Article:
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For many New York City renters with leases up for renewal during the pandemic, the timing could not be more critical: Thousands have been laid off from work. And if you haven't lost your job, you may be concerned about your economic security. Either way, if you intend to stay in your apartment long-term, you may be wondering what is the best way to negotiate your new lease with your landlord.
If your situation is dire, you should be aware you have a major protection: You can’t be evicted for non-payment of rent while the city is on "pause" and there’s a proposal from state legislators to extend the eviction moratorium for six months beyond the end of the crisis. [Update: On August 7th, Governor Cuomo extended New York's eviction moratorium through September 4th.]
Even so, many tenants are wondering what will happen to rents in the future. Anticipating what comes next is an important part of negotiating with your landlord. Lots of New Yorkers have already made up their minds what to do—and this may work in your favor. Sam Himmelstein, partner at Himmelstein, McConnell, Gribben, Donoghue & Joseph (and Brick Underground sponsor) says the number of tenants leaving NYC is “massive."
Amid so much uncertainty, landlords will likely do what they can to keep their tenants in place. “Everyone has bargaining power these days,” says Himmelstein. “The vacancy rate is going to go up and landlords will be more interested in trying to retain their tenants to keep their cash flow going.”
[Editor's note: This article was originally published in April 2020. We are presenting it again here as part of our summer Best of Brick week.]
Your best strategy for negotiating your lease includes keeping it polite, trying to go month to month and leveraging your track record. However, it’s important to remember that with courts closed landlords don’t currently have any remedy if you choose not to renew your lease at the rate they want—you cannot be evicted and if they accept payment beyond your lease term you will, by default, become a month-to-month tenant. That means you have time to consider your options.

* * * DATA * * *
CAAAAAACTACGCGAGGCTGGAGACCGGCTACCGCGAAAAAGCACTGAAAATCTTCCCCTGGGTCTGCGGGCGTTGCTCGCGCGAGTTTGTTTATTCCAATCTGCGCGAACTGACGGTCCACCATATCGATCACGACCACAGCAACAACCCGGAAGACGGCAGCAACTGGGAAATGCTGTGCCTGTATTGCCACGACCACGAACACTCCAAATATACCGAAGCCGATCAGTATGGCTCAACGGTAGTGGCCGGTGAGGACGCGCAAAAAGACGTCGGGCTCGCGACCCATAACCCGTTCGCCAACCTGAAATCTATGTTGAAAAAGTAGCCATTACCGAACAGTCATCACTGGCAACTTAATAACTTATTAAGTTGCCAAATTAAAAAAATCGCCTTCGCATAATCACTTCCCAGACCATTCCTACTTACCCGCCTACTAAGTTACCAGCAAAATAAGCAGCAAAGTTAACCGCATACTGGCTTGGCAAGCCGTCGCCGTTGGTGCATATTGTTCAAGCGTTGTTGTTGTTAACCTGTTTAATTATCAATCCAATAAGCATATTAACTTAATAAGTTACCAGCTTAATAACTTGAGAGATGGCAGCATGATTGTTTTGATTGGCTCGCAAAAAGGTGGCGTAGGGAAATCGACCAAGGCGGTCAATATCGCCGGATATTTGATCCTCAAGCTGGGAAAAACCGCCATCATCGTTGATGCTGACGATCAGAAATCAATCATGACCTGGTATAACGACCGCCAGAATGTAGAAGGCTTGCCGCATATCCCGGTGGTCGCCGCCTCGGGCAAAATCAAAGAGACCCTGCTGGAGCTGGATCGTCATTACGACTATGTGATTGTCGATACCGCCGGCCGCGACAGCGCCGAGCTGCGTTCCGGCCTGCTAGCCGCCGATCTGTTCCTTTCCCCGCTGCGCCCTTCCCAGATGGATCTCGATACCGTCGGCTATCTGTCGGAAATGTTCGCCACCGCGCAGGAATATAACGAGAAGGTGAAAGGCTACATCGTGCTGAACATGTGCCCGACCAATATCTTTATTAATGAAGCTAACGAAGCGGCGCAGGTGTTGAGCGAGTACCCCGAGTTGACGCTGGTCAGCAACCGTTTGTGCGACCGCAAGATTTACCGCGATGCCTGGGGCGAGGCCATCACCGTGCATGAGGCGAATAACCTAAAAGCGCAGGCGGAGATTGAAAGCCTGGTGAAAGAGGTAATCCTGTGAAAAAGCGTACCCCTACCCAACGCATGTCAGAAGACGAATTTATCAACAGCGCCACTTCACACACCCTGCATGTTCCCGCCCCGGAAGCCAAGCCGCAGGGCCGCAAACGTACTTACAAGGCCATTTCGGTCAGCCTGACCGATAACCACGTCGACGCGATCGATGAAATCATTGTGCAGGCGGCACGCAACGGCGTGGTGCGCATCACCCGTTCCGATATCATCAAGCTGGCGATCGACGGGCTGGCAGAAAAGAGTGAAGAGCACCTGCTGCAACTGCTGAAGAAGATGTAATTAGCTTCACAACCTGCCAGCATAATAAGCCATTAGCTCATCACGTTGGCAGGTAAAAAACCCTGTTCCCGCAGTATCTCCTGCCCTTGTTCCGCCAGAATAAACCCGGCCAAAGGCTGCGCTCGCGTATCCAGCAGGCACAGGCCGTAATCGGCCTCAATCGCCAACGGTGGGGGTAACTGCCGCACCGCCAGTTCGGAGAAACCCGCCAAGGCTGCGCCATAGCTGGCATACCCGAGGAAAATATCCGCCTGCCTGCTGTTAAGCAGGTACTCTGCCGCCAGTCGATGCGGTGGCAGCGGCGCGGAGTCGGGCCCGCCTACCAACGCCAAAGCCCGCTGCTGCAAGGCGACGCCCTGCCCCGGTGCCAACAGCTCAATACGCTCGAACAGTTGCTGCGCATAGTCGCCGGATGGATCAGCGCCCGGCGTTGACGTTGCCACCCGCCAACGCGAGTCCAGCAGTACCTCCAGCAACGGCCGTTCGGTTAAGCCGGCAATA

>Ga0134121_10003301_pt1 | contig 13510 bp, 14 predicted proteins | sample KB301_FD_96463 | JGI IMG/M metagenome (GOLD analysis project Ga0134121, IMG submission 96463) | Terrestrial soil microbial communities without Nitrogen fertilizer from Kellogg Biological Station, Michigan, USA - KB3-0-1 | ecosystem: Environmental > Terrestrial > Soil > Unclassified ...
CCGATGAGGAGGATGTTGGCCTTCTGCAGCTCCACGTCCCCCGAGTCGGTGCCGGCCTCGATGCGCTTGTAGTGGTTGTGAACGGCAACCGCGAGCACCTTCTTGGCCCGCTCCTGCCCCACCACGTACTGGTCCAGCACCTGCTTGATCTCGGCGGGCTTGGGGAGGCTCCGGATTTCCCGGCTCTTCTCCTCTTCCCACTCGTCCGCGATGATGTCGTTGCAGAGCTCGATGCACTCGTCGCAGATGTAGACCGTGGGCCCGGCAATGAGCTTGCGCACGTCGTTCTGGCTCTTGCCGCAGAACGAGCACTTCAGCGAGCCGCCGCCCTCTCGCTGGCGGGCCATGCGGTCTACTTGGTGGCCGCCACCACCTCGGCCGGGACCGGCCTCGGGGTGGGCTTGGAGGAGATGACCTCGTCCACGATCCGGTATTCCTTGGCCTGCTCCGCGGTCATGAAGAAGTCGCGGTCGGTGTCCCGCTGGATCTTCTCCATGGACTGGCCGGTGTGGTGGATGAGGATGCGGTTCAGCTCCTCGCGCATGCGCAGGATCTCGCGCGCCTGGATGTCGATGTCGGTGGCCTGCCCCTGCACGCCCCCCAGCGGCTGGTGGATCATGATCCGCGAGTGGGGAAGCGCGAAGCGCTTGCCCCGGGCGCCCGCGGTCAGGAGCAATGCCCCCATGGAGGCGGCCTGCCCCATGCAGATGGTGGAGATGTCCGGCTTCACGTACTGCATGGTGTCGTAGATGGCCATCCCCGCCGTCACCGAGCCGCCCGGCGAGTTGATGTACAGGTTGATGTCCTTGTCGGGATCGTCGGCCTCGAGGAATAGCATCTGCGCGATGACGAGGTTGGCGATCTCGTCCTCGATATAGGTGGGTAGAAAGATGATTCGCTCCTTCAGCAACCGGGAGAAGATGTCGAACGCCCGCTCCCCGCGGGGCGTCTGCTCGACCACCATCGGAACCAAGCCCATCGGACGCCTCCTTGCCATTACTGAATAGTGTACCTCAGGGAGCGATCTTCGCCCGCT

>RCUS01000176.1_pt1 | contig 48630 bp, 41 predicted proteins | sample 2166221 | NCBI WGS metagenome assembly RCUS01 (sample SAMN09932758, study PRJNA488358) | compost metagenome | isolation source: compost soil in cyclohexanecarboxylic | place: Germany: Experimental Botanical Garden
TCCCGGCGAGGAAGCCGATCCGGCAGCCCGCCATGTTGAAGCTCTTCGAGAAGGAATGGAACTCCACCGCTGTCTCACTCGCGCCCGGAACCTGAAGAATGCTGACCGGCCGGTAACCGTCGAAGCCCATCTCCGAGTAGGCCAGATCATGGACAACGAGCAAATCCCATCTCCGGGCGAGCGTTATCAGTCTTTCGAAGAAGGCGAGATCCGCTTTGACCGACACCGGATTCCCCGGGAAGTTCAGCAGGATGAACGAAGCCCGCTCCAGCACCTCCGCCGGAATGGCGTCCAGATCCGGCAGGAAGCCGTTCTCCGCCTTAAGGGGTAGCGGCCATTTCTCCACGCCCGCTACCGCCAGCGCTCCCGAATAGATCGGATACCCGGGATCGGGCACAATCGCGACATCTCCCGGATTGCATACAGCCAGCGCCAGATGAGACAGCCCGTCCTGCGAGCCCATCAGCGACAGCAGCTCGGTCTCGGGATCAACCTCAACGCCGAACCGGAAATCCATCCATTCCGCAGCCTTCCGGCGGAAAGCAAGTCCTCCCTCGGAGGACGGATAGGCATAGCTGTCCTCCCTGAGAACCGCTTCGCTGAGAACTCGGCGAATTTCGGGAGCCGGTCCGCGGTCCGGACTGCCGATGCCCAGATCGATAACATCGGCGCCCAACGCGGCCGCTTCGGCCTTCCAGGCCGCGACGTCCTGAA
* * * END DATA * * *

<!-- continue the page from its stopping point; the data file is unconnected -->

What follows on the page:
Knowing your rights
If a tenant and landlord can’t come to an agreement about a renewal lease during this crisis, a landlord “really has no remedy until the courts are open again,” Himmelstein says. You need to be notified in advance if your landlord is increasing your rent above 5 percent or if the landlord chooses not to renew. The longer you have been a tenant, the more notice you must be given—which can also buy you some time.
If you don’t come to an agreement but your landlord accepts rent beyond the expiration of the lease you become a month-to-month tenant. That’s not to say it is necessarily in your interests to ignore a lease renewal. “There isn’t much to lose by trying to negotiate,” says Himmelstein. “The worst that can happen is that you won’t make a deal but why not give it a shot?”